Thursday, 2 September 2010

Losing your sense of smell is dangerous

On September 1st I made a cup of tea for Mr M and a cup of coffee for me. Whenever I open a bottle of milk - we still get ours delivered by a proper milk Lady. it comes in bottles to my door and I recycle the containers by washing them out and leaving them on the doorstep to be collected by her every other day. Where was I? oh yes, whenever I open a bottle of milk I automatically sniff it, just to make sure it is fresh. Somedays we don't use much milk because we are both out all day. So, yesterday I made the cuppa, sniffed the milk, no smell so not gone off yet and poured it into the tea and coffee. I gave Mr M his cup. he lifted it to his mouth and then made one of those good-grief-that's-a-nasty-pong noises. "Don't drink your coffee" he said as he carried his cup to the sink and poured the contents away. "didn't you smell the milk first?"
And that's when I remembered that I have lost my sense of smell. Ever since Little Miss brought a cold home from school for half term and shared it with all of us I haven't been able to smell - well, anything much. I can sometimes get smokey smells and I did get a faint hint of lemon when eating fish and chips in Morrisons but gone-off milk doesn't register and neither does that good country air smell that comes around muck spreading time. Mr M opened all the windows on the car and his eyes were watering from the smell but I couldn't even get a hint of it.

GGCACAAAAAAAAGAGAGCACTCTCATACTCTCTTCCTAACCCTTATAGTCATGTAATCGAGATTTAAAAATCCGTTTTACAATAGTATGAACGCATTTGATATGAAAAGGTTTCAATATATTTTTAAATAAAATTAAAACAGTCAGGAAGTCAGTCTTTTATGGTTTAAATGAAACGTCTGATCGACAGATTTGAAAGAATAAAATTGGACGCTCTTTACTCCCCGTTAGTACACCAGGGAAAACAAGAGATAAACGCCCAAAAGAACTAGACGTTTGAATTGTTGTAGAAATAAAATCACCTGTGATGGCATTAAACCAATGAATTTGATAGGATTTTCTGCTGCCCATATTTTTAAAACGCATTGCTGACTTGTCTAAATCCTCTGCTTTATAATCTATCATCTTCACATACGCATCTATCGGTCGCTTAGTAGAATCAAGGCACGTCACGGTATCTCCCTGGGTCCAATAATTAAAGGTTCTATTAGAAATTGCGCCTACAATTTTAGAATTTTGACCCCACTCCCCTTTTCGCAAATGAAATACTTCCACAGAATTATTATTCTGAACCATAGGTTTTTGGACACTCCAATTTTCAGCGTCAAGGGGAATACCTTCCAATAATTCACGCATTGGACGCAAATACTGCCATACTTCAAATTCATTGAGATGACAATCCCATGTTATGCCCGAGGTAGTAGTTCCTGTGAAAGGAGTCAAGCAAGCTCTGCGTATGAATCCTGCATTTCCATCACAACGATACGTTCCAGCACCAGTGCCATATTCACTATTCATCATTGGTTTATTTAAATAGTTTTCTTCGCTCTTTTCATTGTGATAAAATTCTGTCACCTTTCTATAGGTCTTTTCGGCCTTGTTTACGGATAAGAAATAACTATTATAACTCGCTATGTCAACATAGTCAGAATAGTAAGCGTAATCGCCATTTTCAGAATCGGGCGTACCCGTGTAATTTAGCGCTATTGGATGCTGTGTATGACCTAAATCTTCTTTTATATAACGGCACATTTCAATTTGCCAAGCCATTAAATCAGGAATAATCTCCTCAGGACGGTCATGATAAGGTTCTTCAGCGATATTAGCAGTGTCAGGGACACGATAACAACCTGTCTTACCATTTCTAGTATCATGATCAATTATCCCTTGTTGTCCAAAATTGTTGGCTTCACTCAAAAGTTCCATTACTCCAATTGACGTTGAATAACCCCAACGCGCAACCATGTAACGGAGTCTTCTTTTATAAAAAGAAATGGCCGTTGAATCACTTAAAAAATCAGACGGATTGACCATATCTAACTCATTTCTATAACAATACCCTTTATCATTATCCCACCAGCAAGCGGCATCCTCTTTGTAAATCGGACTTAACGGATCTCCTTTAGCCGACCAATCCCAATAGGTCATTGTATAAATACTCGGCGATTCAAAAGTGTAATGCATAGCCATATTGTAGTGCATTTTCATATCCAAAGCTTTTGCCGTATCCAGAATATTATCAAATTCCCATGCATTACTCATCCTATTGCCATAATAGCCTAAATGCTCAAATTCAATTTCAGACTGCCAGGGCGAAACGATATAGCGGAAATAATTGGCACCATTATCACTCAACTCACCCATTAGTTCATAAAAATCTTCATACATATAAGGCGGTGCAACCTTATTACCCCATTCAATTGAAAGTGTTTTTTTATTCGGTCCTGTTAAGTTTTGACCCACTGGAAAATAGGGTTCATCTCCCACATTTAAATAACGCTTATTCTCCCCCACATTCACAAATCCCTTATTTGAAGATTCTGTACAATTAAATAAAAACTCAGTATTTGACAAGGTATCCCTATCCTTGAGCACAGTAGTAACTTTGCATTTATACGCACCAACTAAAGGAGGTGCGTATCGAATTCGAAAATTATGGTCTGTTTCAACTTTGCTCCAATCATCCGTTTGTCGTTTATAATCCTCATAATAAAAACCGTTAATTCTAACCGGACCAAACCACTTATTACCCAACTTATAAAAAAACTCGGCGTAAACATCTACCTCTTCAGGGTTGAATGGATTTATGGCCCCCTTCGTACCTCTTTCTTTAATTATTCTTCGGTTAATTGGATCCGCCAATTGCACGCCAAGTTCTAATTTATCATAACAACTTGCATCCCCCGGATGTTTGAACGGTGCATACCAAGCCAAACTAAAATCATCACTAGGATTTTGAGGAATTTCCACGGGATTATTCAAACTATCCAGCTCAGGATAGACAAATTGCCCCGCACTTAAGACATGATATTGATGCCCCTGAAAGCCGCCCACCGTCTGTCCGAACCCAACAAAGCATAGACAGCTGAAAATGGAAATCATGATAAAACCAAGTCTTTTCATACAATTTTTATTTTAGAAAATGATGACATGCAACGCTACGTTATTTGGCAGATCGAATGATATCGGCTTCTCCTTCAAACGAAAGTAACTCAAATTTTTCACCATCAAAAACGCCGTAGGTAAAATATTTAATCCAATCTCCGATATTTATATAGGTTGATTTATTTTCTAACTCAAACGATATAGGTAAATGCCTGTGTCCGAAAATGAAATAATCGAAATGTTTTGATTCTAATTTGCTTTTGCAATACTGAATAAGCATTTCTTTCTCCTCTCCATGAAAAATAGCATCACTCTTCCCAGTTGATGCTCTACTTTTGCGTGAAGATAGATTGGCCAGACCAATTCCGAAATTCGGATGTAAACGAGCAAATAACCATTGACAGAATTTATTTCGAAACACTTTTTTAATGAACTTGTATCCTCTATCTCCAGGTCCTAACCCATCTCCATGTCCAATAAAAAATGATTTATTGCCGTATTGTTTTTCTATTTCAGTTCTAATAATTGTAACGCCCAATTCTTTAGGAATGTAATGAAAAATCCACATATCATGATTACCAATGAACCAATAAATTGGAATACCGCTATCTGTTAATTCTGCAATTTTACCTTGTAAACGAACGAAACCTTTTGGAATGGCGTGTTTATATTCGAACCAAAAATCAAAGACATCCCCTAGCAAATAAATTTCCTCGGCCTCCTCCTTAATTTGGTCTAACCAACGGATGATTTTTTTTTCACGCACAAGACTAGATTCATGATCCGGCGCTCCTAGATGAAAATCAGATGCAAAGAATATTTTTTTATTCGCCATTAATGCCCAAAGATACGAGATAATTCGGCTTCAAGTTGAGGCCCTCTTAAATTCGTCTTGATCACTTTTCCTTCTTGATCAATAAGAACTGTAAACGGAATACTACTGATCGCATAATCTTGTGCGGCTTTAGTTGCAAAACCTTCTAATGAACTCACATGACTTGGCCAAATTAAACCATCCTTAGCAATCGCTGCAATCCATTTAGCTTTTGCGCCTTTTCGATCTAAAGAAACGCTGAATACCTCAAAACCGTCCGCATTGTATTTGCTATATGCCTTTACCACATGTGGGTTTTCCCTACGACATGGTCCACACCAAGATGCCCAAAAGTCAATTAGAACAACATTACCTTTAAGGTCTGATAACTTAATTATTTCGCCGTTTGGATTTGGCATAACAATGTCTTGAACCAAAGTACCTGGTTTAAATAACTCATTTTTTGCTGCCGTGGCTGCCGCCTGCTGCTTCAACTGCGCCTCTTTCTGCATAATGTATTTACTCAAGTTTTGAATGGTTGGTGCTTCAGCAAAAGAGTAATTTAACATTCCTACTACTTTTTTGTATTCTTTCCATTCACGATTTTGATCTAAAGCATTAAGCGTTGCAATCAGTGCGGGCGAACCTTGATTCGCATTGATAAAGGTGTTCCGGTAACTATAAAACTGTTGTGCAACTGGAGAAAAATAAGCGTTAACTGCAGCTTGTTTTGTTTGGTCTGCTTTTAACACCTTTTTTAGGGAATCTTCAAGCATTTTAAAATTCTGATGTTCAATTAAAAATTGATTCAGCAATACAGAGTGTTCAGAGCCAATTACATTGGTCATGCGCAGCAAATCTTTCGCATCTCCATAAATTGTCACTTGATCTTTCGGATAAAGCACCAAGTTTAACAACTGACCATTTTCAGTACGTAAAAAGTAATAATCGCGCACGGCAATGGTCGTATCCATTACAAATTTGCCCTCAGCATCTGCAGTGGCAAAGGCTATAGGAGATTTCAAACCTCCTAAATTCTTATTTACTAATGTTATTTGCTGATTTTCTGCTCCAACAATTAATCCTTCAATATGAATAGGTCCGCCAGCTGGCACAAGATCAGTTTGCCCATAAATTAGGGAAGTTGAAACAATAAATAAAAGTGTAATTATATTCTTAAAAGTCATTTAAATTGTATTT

So now I am a bit concerned because milk that is "off" is dangerous and milk doesn't go sour anymore because it is pasteurised and all the sour-making bacteria is killed off. What makes it go off is the bacteria that lurks in fridges and I no longer have my sensitive nose to protect us.
I also cannot smell eggs. Because we have always had chickens and sometimes we are not sure about the freshness of eggs I have developed the habit of cracking the shell of the egg and sniffing it. If you can smell it then it is not fresh. If there is no smell it is fresh.
I crack three eggs yesterday and sniff them before dropping them into the bowl with the cottage cheese and beating them smooth for the sauce for our pasta bake. It wasn't until it was in the oven cooking that I remembered about the loss of sense of smell. I did the panic dance in the kitchen for a brief moment and then reason kicked in and told me that a three-day-old egg was not stale and never could be regarded as stale so we weren't all going to die from food poisoning.

1 comment:

Kat{e} Bucci said...

Oooh, worrying. Hope you get your sense of smell back xx